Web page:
What possesses a person to leap head first from a 150-foot high scaffold, mortal men can only guess. Yet that is precisely what energizes the spectacle of ski jumping, watching highly trained athletes discard reason and leap with a grace reserved for our winged friends. What the ski jumper lacks in common sense, they make up with courage.
My father knew this. He took up this risky pastime as a young boy growing up on a farm near Westby, where the winds of winter and the shape of the land drew boys to the fantasy of taking flight. Apparently the prospect of defying gravity appealed to young teenagers looking for escape from farm chores. When the tobacco fields surrendered to snow, ski jumping became their passion.
By the time I was a teenager in the 1960’s, dad had given up jumping for downhill skiing – that pedestrian form of transportation that jumpers rely upon when they return to earth. He took me to a coulee not far from our house and imparted to me the ski jumper’s version of downhill: point your skis into the fall line and let gravity do the rest. But ski jumping was still in his blood. Every year in February, he would take me on the pilgrimage back to his roots, back to Timber Coulee.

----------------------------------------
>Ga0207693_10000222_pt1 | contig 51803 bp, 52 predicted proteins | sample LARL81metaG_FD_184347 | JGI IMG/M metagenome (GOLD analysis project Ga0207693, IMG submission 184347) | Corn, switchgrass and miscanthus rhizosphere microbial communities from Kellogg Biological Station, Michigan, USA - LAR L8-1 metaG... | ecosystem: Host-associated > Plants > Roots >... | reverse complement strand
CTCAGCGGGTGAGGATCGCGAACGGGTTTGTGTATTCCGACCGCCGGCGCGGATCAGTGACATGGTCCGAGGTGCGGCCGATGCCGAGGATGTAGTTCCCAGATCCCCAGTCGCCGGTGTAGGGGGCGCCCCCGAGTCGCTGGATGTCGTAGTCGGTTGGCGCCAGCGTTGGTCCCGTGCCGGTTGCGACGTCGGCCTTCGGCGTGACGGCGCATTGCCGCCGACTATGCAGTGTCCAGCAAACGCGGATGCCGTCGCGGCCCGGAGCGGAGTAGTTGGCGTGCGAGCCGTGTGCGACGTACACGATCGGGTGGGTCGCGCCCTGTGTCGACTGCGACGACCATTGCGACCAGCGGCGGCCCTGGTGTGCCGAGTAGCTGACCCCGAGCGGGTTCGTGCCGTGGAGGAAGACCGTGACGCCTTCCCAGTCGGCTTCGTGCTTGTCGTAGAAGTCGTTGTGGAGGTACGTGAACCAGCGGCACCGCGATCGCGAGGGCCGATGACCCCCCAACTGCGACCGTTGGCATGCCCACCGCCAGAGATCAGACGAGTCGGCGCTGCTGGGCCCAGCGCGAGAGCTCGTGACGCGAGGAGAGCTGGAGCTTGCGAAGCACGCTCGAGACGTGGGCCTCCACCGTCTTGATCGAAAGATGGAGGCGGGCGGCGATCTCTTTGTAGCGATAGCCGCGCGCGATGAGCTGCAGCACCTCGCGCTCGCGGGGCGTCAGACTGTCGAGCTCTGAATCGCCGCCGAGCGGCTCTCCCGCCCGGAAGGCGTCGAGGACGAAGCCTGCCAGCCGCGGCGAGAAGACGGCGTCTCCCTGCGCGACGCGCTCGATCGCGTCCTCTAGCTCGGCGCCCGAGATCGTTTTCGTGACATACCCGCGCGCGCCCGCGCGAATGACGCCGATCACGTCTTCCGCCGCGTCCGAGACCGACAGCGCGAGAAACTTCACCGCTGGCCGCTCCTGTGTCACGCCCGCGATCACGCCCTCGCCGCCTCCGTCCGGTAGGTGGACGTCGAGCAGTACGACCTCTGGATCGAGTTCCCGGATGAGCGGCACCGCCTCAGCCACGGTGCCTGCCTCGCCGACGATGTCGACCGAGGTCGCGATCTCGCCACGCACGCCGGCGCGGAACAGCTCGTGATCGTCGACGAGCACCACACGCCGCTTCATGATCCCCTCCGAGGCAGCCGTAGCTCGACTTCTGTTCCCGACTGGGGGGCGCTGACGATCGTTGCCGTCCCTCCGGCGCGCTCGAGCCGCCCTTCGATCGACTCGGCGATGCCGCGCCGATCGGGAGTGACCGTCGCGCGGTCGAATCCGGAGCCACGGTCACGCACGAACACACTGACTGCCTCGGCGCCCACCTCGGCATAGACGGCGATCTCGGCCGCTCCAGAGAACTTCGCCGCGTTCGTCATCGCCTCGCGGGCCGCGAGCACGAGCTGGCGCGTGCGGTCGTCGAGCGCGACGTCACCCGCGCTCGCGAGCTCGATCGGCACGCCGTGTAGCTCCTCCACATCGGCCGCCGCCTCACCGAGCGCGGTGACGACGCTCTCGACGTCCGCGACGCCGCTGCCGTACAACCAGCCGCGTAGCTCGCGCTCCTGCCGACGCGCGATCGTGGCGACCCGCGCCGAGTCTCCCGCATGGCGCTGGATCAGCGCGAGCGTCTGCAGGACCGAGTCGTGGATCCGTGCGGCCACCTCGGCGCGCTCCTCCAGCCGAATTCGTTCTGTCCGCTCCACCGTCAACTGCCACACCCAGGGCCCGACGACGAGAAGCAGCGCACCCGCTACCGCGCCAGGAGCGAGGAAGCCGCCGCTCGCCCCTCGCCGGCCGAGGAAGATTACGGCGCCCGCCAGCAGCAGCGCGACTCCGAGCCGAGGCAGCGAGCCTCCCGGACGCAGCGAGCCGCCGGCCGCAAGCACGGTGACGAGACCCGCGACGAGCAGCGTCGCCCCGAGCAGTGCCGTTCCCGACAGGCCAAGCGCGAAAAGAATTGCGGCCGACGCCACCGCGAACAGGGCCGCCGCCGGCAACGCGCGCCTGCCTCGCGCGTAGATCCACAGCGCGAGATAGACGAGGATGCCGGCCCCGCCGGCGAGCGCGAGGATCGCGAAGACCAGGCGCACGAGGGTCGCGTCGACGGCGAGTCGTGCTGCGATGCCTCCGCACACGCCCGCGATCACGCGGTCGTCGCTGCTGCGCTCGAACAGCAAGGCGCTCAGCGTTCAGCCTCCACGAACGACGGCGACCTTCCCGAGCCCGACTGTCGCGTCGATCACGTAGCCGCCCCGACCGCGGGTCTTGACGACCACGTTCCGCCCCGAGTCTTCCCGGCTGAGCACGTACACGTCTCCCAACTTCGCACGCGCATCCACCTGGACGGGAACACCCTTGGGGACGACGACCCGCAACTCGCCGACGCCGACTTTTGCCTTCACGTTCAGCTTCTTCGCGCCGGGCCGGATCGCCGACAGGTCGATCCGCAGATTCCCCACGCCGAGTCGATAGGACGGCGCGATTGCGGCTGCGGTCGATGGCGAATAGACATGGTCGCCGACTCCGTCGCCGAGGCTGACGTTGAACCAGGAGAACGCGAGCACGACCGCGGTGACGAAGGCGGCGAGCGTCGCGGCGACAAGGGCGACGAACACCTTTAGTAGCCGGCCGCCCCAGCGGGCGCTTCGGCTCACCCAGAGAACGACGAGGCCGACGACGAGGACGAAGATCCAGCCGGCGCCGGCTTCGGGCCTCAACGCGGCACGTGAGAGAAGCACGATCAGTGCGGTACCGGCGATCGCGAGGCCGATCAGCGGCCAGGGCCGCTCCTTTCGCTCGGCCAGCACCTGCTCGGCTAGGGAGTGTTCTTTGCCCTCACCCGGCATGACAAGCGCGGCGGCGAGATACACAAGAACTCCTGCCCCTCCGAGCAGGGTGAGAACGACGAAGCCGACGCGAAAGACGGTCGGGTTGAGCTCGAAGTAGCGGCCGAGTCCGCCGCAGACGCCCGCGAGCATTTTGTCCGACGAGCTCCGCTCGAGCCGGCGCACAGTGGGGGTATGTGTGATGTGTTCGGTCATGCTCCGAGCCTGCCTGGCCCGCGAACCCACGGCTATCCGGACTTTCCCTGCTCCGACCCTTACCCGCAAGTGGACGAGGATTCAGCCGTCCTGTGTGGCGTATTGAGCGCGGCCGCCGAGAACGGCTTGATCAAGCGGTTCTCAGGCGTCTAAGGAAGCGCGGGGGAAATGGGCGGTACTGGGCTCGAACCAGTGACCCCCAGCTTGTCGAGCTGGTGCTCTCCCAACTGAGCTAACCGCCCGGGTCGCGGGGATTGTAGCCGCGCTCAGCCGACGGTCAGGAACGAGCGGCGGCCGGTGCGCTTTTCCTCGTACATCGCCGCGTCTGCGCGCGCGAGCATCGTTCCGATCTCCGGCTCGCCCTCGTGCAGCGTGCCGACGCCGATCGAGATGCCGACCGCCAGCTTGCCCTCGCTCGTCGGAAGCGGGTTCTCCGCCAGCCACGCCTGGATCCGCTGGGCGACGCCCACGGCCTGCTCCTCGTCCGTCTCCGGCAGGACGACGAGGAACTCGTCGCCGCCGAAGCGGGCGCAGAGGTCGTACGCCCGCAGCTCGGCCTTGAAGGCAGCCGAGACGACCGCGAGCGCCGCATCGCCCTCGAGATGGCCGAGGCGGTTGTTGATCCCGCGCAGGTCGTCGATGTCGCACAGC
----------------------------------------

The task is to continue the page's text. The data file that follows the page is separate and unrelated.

Many spectators sat in their cars down in the valley and honked their horns at the sight of a good jump, filling the valley with the sound of chrome-bumpered geese. Not content with this secondhand view from the valley floor, dad and I would climb the steep steps along with the jumpers, turning our heads in unison to admire the last jump. We would then stand near the scaffold takeoff to judge the jump by the shape of skier’s winged body and the utterances both hopeful and frightful that leapt from their mouths. We could not see the landing from where we stood, but dad seemed to jump with them into the abyss and applaud with a knowing nod.
This year’s event kicks off with Breakfast on Friday morning at Borgen’s Café, where dad and I once sat as jumpers described their daring feats with gesturing arms and a Norwegian brogue. Competitors will practice on Thursday and Friday, with opening ceremonies for competition on Friday night at 7 pm and Saturday at noon. Fireworks will fill the sky on Friday night between jumping rounds, and there will be live music at the Rod and Gun Club following the competition on both days. And of course plenty of good eats and drinks on the grounds.
As I write this, snow is falling outside my window in a coulee not far from that first exhilarating dash down the hill. Time to get out the skis. And time for you to make plans for watching jumpers take flight at the Snowflake Ski Jumping Tournament.